Uno podría preguntarse: ¿Si esta es la fiesta de la Concepción de María por santa Ana, porque leemos en el evangelio el relato de la concepción de Jesús por María? En parte, es porque los Evangelios no nos dan un relato de la concepción de María. Más profundamente es...

December 1, 2016

This week, we celebrate the Feast of the Immaculate Conception — the fact that Mary was without sin from the moment she was conceived in her mother's womb.

One might wonder: If this is the feast of Mary's conception by St. Anne, why do we read the Gospel account of Jesus' conception by Mary? In part, it's because the Gospels don't give us an account of the conception of Mary. More deeply it's because of a fundamental theological truth:...

December 1, 2016

On Dec. 11, the third Sunday of Advent, we celebrate "Gaudete" Sunday. The entrance antiphon exhorts us to: "Rejoice in the Lord always; again I say rejoice. Indeed, the Lord is near." The readings blend twin calls to have hope and patience.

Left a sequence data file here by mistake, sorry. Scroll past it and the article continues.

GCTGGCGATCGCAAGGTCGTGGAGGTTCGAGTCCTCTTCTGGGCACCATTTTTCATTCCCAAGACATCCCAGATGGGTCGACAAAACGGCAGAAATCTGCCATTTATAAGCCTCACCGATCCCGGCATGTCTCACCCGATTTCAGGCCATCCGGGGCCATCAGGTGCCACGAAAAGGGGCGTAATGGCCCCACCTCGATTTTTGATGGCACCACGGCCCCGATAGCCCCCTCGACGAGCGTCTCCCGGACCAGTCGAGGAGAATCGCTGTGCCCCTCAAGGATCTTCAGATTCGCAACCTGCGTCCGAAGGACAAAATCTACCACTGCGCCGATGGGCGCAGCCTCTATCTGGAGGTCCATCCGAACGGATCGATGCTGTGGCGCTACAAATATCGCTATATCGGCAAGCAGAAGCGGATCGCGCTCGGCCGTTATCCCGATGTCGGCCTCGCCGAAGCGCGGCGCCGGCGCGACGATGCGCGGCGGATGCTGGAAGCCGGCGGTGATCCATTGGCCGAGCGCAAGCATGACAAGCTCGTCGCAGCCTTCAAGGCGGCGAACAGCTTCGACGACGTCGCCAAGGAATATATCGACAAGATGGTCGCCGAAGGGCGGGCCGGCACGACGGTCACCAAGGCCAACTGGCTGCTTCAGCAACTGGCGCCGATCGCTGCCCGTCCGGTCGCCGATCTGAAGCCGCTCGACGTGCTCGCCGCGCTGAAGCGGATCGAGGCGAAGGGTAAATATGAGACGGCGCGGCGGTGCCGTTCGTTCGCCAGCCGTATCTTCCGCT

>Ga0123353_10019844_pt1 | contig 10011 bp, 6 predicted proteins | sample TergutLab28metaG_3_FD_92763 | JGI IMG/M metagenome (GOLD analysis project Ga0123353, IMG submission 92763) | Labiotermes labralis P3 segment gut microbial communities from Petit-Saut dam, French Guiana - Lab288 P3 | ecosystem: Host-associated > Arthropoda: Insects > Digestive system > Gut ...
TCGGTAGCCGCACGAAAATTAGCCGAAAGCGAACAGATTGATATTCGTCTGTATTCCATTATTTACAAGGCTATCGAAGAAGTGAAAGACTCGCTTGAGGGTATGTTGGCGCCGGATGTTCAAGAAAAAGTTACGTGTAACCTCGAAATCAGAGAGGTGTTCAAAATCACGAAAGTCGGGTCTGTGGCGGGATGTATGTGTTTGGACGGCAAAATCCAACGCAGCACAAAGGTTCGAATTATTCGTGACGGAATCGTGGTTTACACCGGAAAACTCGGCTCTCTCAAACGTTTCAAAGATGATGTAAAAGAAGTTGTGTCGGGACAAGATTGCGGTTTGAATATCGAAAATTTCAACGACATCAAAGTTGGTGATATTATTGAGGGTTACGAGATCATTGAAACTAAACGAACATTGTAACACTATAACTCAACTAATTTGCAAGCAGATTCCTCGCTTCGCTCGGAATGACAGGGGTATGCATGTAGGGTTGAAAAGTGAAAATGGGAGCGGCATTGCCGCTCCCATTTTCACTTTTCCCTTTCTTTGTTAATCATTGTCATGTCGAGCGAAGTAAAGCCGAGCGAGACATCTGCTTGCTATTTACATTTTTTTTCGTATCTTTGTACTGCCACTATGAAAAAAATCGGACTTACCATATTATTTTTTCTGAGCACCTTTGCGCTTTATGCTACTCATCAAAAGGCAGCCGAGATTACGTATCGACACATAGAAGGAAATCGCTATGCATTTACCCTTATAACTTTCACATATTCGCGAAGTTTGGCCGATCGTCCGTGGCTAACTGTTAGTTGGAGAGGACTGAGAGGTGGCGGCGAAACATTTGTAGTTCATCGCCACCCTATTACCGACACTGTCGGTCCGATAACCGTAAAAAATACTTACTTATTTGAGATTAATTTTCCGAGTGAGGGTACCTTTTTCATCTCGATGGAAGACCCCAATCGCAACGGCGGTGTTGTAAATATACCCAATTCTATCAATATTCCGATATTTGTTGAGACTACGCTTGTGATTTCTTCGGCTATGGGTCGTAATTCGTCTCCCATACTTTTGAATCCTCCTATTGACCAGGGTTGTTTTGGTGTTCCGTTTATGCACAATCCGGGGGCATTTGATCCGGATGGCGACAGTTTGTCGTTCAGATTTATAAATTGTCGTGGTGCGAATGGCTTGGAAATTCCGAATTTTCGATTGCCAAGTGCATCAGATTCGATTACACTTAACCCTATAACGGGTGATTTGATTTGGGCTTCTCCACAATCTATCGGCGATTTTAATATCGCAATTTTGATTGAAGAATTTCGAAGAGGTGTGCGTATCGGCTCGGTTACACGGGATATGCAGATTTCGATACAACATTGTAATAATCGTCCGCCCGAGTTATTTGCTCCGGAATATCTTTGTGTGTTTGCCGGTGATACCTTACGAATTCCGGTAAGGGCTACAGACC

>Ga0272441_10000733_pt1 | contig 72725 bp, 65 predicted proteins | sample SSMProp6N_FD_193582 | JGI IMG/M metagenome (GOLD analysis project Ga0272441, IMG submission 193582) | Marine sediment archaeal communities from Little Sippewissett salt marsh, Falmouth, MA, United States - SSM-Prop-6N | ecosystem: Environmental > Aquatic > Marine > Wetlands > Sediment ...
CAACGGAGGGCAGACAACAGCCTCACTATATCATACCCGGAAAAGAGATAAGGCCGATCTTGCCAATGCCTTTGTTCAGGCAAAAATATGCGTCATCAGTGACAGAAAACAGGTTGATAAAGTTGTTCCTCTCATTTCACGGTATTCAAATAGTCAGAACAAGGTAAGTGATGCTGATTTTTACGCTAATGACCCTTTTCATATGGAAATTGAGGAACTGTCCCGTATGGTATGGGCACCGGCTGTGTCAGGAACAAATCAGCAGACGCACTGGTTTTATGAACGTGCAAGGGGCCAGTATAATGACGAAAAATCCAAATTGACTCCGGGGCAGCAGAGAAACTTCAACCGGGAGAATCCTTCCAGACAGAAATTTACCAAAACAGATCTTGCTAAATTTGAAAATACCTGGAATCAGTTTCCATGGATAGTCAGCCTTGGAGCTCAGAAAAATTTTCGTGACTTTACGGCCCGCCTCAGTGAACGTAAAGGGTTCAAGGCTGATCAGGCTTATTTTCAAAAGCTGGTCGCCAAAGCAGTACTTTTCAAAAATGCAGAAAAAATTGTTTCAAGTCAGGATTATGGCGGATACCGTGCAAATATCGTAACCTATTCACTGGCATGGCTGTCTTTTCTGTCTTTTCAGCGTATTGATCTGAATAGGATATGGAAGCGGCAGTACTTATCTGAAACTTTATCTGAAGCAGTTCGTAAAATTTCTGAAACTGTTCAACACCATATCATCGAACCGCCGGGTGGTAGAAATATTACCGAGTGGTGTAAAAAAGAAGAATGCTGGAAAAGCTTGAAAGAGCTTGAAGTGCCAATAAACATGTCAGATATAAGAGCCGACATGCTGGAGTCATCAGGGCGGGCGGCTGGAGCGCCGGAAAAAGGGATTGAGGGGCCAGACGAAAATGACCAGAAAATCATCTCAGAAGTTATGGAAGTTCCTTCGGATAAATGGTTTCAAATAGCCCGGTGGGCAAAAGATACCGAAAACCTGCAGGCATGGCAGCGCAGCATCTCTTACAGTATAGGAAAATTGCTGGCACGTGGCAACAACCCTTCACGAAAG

The first reading from Isaiah celebrates the marvelous future transformation of the parched land and the desert into a land that "will bloom with abundant flowers and rejoice with joyful song." "The...

December 1, 2016

Such a timely, good question, and one that I have wondered about myself.

Once, I stopped by a coffeehouse to enjoy coffee with a good book and saw that they were selling chocolate Advent calendars. To me, it made for a curious sight — a secular coffeehouse chain selling a seeming religious item.

The remote origins of this custom come from St. John of the Cross, the great Spanish Carmelite mystic. He carried statues of Mary and Jo...

Archbishop Robert J. Carlson
November 23, 2016